No condemnation. There is no condemnation in Christ Jesus. Love covered the multitude of my sins.
So, sister, let me ask you. Is there condemnation in you? If you are in Jesus, there must not be.
Rooting out Condemnation
Let’s root it out so you can live in the freedom He died to give you. I’ll give you some clues as to how you might search it out so that you can bring it to Him and release it.
How often do you look at your body wishing it were shaped in another way? Do you repeat negative thoughts to yourself about some habit, way of life, or personality trait? Are you frustrated over an inability to do something or a way you continually fail? Do you struggle with a sin, repeating it despite your desire to stop?
No condemnation. There is no condemnation.
Jesus paid it all – and He paid for that sin. As Paul asks us, in Romans 6: Should we keep on sinning because we are covered in grace? No way! We need to be free from the trap of self-condemnation. Condemnation doesn’t help overcome sin and it isn’t of Jesus.
Messages of Hope
Jesus comes to us as He did the woman caught in adultery and He gives us two messages of hope. He first says, “Where are your accusers?” and demonstrates there are NONE – especially not Him. Secondly, He tells us to “go and sin no more.” He doesn’t say this as a metaphorical possibility or some lofty idea that will never be attained. Jesus clearly meant this woman ought never again sleep with a man who is not her husband. He means that to us as well. Jesus means for us to be free from sin – both in the spiritual sense and in the practical. In Romans 6, Paul says:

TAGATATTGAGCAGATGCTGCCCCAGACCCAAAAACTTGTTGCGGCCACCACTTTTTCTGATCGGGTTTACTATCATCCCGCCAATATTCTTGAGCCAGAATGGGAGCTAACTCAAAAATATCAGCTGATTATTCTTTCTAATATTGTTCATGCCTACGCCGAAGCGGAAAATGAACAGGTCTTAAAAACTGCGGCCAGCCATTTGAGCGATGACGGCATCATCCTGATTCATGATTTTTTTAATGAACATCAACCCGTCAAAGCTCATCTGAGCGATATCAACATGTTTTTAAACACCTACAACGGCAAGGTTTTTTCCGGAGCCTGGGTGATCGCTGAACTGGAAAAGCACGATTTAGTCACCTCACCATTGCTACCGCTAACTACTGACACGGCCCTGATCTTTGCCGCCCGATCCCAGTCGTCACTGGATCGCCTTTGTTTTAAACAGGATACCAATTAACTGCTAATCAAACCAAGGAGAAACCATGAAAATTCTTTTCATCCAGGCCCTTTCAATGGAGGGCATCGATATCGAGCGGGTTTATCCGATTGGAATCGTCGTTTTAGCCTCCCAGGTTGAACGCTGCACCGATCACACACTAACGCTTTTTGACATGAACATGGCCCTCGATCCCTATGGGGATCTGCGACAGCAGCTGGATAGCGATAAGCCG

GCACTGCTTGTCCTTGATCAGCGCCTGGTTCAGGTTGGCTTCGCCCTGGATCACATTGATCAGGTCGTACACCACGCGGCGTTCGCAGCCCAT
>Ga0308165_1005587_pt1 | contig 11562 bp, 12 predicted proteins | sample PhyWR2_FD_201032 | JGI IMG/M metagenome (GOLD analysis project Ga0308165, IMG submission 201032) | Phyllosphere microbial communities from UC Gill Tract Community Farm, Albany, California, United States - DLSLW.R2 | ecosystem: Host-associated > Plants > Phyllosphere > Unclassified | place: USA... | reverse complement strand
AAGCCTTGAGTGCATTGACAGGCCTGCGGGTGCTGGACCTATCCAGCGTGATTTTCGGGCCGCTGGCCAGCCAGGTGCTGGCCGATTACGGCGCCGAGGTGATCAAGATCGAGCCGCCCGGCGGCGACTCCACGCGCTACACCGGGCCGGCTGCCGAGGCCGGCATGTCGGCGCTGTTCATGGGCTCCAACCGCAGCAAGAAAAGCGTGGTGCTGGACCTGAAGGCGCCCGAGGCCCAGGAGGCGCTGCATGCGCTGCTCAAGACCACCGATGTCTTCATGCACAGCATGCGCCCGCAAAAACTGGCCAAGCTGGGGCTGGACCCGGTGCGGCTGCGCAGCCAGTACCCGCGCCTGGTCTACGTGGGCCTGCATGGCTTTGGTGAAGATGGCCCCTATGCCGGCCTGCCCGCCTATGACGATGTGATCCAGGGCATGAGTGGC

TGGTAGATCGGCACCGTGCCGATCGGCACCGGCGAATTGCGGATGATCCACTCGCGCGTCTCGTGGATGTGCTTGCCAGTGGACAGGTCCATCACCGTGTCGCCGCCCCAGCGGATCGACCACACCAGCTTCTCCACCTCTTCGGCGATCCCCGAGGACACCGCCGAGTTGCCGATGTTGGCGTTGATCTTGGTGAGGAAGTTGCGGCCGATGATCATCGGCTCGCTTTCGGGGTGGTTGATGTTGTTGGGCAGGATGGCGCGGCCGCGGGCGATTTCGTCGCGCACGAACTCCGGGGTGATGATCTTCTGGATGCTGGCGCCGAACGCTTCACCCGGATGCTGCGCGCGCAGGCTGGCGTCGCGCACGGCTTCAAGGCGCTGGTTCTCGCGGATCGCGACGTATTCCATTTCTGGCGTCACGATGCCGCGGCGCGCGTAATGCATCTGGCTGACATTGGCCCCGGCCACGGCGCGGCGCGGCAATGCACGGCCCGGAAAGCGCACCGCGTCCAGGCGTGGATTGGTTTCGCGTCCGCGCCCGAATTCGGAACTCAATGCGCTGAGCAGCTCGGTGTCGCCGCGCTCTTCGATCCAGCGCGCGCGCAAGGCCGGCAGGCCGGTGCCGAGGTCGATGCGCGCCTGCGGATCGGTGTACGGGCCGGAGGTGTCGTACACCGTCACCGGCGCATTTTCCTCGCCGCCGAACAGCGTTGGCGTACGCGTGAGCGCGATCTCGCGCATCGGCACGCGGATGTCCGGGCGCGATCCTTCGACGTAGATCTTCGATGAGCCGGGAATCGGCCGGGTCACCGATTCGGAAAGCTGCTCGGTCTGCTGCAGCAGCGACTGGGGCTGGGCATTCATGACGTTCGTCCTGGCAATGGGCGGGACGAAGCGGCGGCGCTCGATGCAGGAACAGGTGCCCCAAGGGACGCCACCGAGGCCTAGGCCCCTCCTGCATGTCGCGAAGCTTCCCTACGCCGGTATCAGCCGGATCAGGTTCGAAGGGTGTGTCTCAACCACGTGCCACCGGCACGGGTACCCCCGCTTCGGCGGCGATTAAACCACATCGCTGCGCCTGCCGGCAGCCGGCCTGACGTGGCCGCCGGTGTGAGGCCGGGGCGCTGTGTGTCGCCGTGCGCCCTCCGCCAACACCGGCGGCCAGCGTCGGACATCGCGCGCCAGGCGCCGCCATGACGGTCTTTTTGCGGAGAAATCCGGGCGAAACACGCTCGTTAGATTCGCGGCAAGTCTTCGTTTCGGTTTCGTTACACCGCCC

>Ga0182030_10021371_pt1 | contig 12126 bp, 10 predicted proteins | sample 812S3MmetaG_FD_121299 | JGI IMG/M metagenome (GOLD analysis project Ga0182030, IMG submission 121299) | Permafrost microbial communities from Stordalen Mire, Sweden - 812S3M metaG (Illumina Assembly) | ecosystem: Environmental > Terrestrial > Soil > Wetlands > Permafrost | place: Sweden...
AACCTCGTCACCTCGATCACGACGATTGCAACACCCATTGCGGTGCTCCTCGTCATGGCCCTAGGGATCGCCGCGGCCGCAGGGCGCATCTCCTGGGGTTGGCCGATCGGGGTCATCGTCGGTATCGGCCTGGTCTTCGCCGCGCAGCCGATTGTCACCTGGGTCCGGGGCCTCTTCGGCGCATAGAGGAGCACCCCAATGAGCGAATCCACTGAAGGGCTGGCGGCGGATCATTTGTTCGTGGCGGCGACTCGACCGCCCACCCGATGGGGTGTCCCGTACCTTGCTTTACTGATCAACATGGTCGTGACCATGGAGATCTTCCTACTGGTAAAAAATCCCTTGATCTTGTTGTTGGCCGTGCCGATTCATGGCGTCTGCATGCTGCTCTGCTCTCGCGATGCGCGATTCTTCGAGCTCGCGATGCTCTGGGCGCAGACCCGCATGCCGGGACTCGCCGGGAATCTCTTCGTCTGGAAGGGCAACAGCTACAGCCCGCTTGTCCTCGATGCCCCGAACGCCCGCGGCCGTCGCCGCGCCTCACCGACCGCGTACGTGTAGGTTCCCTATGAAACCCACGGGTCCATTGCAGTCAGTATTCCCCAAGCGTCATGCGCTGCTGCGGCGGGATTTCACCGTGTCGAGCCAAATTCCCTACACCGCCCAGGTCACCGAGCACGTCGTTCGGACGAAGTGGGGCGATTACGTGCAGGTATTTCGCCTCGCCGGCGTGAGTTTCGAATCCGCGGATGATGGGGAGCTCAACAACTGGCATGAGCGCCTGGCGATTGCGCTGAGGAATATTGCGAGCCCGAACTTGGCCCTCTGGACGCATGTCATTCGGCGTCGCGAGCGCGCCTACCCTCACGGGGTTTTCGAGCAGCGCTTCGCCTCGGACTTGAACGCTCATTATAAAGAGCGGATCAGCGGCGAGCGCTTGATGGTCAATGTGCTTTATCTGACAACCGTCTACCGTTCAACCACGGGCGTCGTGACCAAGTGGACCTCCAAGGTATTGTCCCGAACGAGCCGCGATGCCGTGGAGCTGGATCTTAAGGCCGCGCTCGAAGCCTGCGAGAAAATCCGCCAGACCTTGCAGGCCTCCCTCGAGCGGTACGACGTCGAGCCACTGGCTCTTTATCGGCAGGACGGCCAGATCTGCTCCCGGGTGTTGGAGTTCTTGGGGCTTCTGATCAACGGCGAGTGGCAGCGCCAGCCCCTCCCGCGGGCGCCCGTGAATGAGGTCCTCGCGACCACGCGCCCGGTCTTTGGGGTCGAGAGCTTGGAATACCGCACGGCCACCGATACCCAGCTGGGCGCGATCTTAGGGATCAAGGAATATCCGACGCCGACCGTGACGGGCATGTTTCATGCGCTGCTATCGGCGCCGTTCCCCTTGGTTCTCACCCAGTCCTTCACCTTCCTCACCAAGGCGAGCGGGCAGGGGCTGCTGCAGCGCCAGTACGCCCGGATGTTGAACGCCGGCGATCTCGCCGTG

Therefore do not let sin reign in your mortal body so that you obey its lusts, and do not go on presenting the members of your body to sin as instruments of unrighteousness; but present yourselves to God as those alive from the dead, and your members as instruments of righteousness to God. For sin shall not be master over you, for you are not under law but under grace.
So we are to work against sin by living under grace and presenting ourselves to God while putting to death the desires of the flesh. These are our actions, but they do not procure for us a lack of condemnation. Jesus already assured us that on the cross.
Quick to Point a Finger
Jesus did not only address the woman. He addressed her accusers. As they stood condemning her, they were ignoring the glaring sin in their own lives (pride being first and foremost). Jesus addresses us as the one caught in sin, but He also addresses us as the one ready to cast a stone.
How quick we can be to point a finger, highlight others’ failures and demand change or our version of justice when we aren’t the one in the hot seat. Sometimes our sin of condemning others goes unnoticed because it operates in our thought life and never blatantly reveals itself in our day-to-day actions. Jesus exposes our inner pharisee. As we judge others, so we will be judged.
Let’s observe our thoughts and the comments we make about and to others. Be quick to see yourself next to them at the foot of the cross – in desperate need of help out of the trap sin has laid with no power to overcome a sin nature. Stand shoulder to shoulder with the one you condemn. Look up to Jesus, paying the price for you both. Release others to Him and release condemnation of yourself and them in the process.
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This post was originally published in July, 2016. I have revised it to be relevant and encouraging to us today.